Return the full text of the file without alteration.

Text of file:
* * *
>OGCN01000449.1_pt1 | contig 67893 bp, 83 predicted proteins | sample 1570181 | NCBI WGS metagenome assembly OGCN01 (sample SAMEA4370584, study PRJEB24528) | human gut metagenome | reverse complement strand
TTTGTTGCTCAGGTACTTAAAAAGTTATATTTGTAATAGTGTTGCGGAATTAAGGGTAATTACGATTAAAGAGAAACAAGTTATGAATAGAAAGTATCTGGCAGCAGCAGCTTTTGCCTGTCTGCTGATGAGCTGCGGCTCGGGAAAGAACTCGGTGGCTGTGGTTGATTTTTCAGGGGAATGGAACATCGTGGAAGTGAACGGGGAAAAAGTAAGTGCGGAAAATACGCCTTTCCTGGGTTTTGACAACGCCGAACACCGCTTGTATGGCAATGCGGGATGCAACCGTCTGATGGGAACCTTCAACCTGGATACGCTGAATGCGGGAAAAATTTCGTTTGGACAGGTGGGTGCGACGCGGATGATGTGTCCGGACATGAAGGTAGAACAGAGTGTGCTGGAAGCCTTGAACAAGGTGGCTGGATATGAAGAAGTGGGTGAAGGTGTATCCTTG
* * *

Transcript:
>OGCN01000449.1_pt1 | contig 67893 bp, 83 predicted proteins | sample 1570181 | NCBI WGS metagenome assembly OGCN01 (sample SAMEA4370584, study PRJEB24528) | human gut metagenome | reverse complement strand
TTTGTTGCTCAGGTACTTAAAAAGTTATATTTGTAATAGTGTTGCGGAATTAAGGGTAATTACGATTAAAGAGAAACAAGTTATGAATAGAAAGTATCTGGCAGCAGCAGCTTTTGCCTGTCTGCTGATGAGCTGCGGCTCGGGAAAGAACTCGGTGGCTGTGGTTGATTTTTCAGGGGAATGGAACATCGTGGAAGTGAACGGGGAAAAAGTAAGTGCGGAAAATACGCCTTTCCTGGGTTTTGACAACGCCGAACACCGCTTGTATGGCAATGCGGGATGCAACCGTCTGATGGGAACCTTCAACCTGGATACGCTGAATGCGGGAAAAATTTCGTTTGGACAGGTGGGTGCGACGCGGATGATGTGTCCGGACATGAAGGTAGAACAGAGTGTGCTGGAAGCCTTGAACAAGGTGGCTGGATATGAAGAAGTGGGTGAAGGTGTATCCTTG